JEP boils down to three options for UCU and UUK to negotiate

The logic of swift acceptance of the JEP-modelled solution in the middle

The recommended adjustments to the valuation of the Joint Expert Panel (JEP) give rise to a narrow range of options for the Joint Negotiating Committee (JNC) of union and employers to negotiate. They boil down to three salient choices, which I list from best to worst for scheme members (and worst to best for employers):

#1. No Detriment to scheme members: Preservation of existing DB and DC benefits (minus the 1% DC match), via a 3.2% increase in employer contributions, and no increase in member contributions. This is the option that the UCU Left caucus of the union supports and which at least one branch (UCL UCU) has also endorsed. No Detriment was also supported by many of the 36% who rejected, as opposed to the 64% who accepted, the ballot in April to suspend strikes and set up the JEP.

#2. The JEP-modelled solution: Preservation of existing DB and DC benefits (minus the match), by means of a 2.1% increase in employer and 1.1% increase in member contributions, in line with a cost-sharing formula according to which employers bear 65% and members bear 35% of any increase in contributions needed to preserve existing benefits. JEP does not explicitly endorse this solution. They are careful to note that both the level of benefits and the allocation of contribution increases are outside of their remit. In her Introduction, the Chair of the JEP writes, however, that:

we have made a number of recommendations, the overall effect of which would be to reduce the valuation estimates of the future service cost and deficit to the point where the increase is small enough to allow the Joint Negotiating Committee (JNC) to be able to reach an agreement so that the issues currently facing the Scheme can be resolved, recognising that compromise may be needed on all sides….

We recommend that the JNC and the Trustee come together to work at speed to agree a process that will enable any changes resulting from our recommendations to be implemented early in 2019.

[JEP report, p. 5, my emphasis]

#3. A moderate cut to existing benefits, in order to limit the rise in contributions to the level employers accepted in the 12 March ACAS agreement (i.e., 2% overall rise, split 65:35, +1.3% employer, +0.7% member). This could be achieved, e.g., either via a reduction in existing DB accrual from 1/75 to c. 1/80, or via a reduction in the current DB/DC salary threshold from £57k to c. £45k. UUK has signalled their interest in this approach in their statement that “[a]ny solution is likely to require a combination” of “employers taking on greater levels of risk, stakeholders paying higher contributions, the trustee updating the valuation assumptions and stakeholders agreeing some moderate adjustment to benefits”.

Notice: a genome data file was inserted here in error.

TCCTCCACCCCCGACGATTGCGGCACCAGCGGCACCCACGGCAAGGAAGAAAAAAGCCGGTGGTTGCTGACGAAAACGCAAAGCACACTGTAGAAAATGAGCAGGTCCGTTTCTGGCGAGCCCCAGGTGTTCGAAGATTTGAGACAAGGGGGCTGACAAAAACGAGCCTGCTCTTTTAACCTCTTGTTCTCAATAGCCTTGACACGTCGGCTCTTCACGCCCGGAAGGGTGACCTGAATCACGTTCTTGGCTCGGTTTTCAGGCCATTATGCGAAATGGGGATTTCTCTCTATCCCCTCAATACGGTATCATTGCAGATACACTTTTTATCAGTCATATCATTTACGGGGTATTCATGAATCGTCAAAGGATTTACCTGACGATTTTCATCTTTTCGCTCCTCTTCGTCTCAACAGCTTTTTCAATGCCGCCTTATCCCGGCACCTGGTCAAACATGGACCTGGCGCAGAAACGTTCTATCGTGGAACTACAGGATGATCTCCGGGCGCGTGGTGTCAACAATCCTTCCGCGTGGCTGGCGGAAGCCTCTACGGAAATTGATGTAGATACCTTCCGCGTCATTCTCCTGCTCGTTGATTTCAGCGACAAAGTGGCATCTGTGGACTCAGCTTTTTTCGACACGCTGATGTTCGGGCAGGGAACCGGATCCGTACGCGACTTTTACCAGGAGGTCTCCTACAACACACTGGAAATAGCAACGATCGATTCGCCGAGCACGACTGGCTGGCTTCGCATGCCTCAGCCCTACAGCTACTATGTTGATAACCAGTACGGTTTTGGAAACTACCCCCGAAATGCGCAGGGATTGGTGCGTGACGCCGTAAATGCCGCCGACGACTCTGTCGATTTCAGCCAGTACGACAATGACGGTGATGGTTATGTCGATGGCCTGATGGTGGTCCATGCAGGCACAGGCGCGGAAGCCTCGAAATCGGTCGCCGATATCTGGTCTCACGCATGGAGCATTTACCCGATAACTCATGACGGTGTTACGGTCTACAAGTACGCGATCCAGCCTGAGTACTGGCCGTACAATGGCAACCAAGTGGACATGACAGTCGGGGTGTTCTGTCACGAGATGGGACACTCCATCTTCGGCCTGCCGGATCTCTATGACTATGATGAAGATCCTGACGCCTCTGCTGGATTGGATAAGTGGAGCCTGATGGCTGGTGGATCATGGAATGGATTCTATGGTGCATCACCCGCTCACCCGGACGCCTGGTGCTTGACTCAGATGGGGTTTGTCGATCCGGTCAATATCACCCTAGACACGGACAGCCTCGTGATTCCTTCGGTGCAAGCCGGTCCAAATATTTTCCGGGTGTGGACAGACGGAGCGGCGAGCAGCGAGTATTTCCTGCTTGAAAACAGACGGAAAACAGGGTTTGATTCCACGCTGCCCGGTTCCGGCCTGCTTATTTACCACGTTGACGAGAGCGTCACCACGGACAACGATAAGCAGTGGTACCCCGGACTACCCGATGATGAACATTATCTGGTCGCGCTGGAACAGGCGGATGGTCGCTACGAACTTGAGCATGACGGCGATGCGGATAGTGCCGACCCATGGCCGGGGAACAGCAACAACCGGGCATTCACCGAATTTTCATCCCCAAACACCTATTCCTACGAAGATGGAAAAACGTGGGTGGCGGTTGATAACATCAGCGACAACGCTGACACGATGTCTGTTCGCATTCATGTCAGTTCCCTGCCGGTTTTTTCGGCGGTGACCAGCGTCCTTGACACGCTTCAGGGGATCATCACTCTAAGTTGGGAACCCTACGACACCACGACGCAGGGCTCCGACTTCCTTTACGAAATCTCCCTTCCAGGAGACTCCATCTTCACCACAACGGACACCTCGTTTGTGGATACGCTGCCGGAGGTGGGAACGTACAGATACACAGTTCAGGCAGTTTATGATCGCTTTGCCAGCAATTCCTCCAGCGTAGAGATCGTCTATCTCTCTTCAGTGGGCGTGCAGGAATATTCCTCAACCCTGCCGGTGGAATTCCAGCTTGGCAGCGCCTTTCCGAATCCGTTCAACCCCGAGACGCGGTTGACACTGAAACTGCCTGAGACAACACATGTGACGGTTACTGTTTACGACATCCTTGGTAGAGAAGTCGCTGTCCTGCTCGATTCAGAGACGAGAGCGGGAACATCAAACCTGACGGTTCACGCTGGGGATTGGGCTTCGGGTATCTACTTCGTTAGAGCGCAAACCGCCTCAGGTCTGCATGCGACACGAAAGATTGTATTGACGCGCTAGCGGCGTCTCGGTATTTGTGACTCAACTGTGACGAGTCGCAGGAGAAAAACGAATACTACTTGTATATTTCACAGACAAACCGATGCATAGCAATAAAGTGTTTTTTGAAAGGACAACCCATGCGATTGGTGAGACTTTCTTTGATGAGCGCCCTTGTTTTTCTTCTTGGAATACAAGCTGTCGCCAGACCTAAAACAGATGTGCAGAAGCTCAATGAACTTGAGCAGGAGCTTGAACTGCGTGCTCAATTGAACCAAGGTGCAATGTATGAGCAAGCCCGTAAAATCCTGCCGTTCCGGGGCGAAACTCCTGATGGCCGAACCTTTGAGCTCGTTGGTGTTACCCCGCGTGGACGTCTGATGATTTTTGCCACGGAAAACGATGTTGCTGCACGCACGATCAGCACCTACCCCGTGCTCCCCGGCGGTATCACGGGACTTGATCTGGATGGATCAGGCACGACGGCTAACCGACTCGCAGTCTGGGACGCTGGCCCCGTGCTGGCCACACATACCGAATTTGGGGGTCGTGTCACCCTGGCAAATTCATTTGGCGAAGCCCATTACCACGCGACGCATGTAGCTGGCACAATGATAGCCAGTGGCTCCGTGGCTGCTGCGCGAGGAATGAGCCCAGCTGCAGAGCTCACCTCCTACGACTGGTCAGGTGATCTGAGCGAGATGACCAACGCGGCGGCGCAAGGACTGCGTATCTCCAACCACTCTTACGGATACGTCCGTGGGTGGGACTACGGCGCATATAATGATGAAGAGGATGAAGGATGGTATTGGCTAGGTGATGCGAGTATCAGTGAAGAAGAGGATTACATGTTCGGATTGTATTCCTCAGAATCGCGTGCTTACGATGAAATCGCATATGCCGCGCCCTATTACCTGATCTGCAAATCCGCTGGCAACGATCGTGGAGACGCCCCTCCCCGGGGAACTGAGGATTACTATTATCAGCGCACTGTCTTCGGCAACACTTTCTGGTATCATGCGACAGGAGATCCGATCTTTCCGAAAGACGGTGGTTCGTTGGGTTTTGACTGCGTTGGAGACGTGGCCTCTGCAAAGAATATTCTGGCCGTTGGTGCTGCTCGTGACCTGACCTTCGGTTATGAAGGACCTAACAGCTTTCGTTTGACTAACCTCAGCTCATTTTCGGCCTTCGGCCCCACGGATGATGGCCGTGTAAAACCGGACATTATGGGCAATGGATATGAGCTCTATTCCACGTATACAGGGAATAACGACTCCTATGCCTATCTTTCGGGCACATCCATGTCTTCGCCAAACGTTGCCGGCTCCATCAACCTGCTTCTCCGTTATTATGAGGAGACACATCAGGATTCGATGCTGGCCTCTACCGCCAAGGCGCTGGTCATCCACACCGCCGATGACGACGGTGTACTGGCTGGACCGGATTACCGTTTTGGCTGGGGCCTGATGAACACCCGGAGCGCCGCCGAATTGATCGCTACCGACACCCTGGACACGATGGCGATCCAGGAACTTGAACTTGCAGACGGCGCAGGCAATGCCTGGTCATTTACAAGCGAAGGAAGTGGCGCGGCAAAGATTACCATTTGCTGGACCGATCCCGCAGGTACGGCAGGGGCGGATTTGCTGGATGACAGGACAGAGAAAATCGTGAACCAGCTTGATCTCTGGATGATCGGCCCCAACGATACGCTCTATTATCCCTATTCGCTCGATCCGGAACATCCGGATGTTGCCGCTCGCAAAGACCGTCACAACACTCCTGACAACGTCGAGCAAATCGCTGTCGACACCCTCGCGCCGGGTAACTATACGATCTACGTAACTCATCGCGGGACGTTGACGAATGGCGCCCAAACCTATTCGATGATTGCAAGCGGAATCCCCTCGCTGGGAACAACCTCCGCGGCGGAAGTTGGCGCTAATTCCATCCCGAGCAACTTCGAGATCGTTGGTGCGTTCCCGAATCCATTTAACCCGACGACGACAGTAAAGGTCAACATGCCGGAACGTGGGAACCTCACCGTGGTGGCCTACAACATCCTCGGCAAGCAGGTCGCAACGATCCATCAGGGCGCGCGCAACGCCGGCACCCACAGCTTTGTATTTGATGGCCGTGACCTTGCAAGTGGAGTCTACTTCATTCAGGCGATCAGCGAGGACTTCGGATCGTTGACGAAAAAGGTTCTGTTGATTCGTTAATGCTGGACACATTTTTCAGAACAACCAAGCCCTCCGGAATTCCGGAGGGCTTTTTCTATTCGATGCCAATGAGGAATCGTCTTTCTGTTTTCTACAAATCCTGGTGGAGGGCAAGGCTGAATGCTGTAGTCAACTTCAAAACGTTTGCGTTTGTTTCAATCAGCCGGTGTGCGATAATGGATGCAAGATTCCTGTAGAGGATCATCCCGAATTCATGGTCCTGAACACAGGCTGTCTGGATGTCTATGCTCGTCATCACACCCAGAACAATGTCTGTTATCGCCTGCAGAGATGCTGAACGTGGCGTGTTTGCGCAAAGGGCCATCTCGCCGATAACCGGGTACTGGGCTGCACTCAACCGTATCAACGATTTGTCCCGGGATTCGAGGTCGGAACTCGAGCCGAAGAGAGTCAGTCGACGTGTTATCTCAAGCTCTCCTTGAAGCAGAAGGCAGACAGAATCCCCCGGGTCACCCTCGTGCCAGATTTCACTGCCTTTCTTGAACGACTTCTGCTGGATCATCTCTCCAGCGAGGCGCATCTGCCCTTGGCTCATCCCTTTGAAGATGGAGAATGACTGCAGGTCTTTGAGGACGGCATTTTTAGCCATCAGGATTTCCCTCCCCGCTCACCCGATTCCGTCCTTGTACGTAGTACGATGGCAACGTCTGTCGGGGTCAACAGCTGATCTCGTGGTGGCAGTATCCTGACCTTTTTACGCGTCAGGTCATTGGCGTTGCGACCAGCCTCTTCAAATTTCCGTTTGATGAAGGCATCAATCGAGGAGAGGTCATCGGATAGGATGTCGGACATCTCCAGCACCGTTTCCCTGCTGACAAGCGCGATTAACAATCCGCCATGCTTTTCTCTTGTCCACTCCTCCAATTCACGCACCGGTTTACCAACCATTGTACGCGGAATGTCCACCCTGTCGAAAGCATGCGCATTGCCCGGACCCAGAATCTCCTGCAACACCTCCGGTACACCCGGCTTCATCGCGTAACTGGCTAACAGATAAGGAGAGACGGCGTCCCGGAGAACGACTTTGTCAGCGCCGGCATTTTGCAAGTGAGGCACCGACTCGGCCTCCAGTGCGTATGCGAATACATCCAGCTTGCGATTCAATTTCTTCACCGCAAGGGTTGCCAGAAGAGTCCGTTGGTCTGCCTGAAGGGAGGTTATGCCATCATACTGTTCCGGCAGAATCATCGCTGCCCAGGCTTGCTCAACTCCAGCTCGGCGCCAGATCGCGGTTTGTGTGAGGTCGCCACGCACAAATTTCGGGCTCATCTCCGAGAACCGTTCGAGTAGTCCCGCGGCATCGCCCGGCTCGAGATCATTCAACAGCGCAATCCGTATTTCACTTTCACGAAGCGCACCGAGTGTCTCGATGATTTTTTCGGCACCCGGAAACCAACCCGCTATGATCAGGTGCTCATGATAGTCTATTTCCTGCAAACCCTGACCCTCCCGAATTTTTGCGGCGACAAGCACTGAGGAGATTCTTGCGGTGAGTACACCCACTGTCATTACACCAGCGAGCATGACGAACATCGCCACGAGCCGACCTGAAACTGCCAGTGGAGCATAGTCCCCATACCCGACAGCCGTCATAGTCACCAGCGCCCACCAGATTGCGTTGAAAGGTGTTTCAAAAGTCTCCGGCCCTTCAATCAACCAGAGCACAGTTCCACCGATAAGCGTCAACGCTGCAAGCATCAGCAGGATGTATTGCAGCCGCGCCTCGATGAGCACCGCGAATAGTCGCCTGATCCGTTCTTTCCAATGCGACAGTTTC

If UCU embraced the JEP-modelled solution (#2), on grounds that this was most consistent with engaging “fully and constructively with the JEP proposals”, it would be difficult for UUK to insist on #3: cutting benefits to hold contributions down to March ACAS levels . If UUK insisted on #3, and this went to casting vote of the independent JNC chair (Andrew Cubie), it would be hard for him to justify siding with UUK in preference to a UCU proposal that fully conforms with JEP’s modelled solution #2, while also providing a reasonable middle ground compromise position. So the most likely resolution would be UUK agreement on the JEP-modelled solution #2 as well, with maximal time for the two sides to come together and push USS to accept this.

If, by contrast, UCU holds out for No Detriment (#1), that would provide cover for UUK to table cuts to benefits to keep contributions down to March ACAS levels (#3). In the unlikely event that Cubie casts his deciding vote for No Detriment, all is well for UCU, assuming that USS also signs on (which cannot be assumed). In the more likely event that Cubie casts his vote for UUK, UCU would then spend a couple months on a strike ballot. The prospects for success of such a ballot would not be high, given that the moderate cuts to benefits necessary to keep contributions down to March ACAS levels would nevertheless yield a better result for members than the best offer that UCU tabled in 2017–18. It seems more likely that UCU members would reluctantly accept UUK’s proposal rather than going on another round of costly strikes, while not welcoming the fact that their union squandered an opportunity to secure the preservation of existing benefits by embracing JEP’s modelled solution.

[Please also see (1) this post and this post in which I offer further reasons to reject No Detriment #1, (2) this post for further discussion of the merits of the JEP-modelled solution #2, and (3) this post in which I argue against any employer call for a cut to DB accrual along lines of #3.]

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Professor, Dept. of Philosophy, Logic & Scientific Method, LSE

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